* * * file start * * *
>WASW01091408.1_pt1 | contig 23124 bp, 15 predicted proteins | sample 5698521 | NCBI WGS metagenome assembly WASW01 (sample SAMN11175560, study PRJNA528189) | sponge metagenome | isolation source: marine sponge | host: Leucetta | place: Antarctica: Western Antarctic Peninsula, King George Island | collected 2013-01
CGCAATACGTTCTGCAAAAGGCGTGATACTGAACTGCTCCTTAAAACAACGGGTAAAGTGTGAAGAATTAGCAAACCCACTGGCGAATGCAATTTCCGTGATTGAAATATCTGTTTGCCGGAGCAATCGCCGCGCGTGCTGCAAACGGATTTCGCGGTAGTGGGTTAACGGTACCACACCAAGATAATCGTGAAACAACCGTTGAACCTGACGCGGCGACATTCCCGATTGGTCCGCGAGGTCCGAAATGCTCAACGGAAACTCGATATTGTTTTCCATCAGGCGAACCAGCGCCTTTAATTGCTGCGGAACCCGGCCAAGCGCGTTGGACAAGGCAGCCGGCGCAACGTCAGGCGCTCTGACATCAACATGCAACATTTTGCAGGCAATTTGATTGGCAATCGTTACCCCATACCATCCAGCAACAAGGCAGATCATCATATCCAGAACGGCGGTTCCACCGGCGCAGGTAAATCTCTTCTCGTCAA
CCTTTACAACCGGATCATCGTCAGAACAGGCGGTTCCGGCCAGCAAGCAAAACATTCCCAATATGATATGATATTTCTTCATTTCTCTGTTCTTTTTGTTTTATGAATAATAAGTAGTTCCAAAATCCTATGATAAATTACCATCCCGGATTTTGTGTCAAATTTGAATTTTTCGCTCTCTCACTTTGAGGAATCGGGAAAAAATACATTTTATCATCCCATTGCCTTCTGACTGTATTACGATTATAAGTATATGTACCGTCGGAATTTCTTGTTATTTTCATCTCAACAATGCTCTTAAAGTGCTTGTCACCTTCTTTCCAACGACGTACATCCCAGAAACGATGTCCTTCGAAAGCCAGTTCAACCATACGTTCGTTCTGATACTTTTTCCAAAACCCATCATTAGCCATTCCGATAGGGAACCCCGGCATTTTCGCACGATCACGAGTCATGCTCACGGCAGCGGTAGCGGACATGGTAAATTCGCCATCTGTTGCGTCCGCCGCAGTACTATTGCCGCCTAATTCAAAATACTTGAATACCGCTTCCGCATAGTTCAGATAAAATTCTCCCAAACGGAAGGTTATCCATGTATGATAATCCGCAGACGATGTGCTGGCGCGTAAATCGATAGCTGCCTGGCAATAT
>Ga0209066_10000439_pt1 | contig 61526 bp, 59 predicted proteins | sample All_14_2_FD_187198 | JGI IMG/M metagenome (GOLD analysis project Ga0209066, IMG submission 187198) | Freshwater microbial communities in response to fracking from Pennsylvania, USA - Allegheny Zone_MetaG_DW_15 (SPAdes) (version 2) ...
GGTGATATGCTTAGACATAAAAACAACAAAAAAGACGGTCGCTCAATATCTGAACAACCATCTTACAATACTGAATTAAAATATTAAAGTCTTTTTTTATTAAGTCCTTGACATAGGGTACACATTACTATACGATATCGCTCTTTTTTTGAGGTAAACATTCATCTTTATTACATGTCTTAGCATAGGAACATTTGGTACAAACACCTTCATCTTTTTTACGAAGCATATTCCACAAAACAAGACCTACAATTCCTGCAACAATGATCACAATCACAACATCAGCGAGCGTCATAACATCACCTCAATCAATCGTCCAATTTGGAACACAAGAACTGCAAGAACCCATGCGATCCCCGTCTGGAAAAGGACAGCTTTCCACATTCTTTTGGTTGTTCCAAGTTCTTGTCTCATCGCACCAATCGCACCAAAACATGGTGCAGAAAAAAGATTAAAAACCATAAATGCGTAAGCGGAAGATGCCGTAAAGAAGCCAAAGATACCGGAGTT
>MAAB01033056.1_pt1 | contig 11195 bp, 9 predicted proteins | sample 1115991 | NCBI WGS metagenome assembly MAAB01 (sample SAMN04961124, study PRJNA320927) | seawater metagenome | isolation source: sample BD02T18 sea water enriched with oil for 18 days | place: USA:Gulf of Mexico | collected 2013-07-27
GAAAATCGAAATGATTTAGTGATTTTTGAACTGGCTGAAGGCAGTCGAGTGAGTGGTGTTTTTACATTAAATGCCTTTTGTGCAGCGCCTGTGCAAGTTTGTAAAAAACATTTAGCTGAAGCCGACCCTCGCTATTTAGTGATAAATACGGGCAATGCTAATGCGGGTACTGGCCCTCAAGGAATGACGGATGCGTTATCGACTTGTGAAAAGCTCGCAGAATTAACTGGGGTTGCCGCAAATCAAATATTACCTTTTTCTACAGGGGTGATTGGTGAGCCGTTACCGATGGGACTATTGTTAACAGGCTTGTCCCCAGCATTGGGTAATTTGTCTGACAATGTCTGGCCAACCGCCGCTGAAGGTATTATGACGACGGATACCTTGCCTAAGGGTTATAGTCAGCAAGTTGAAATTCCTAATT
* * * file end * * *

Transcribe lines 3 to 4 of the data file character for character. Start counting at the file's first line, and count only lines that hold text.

CCTTTACAACCGGATCATCGTCAGAACAGGCGGTTCCGGCCAGCAAGCAAAACATTCCCAATATGATATGATATTTCTTCATTTCTCTGTTCTTTTTGTTTTATGAATAATAAGTAGTTCCAAAATCCTATGATAAATTACCATCCCGGATTTTGTGTCAAATTTGAATTTTTCGCTCTCTCACTTTGAGGAATCGGGAAAAAATACATTTTATCATCCCATTGCCTTCTGACTGTATTACGATTATAAGTATATGTACCGTCGGAATTTCTTGTTATTTTCATCTCAACAATGCTCTTAAAGTGCTTGTCACCTTCTTTCCAACGACGTACATCCCAGAAACGATGTCCTTCGAAAGCCAGTTCAACCATACGTTCGTTCTGATACTTTTTCCAAAACCCATCATTAGCCATTCCGATAGGGAACCCCGGCATTTTCGCACGATCACGAGTCATGCTCACGGCAGCGGTAGCGGACATGGTAAATTCGCCATCTGTTGCGTCCGCCGCAGTACTATTGCCGCCTAATTCAAAATACTTGAATACCGCTTCCGCATAGTTCAGATAAAATTCTCCCAAACGGAAGGTTATCCATGTATGATAATCCGCAGACGATGTGCTGGCGCGTAAATCGATAGCTGCCTGGCAATAT
>Ga0209066_10000439_pt1 | contig 61526 bp, 59 predicted proteins | sample All_14_2_FD_187198 | JGI IMG/M metagenome (GOLD analysis project Ga0209066, IMG submission 187198) | Freshwater microbial communities in response to fracking from Pennsylvania, USA - Allegheny Zone_MetaG_DW_15 (SPAdes) (version 2) ...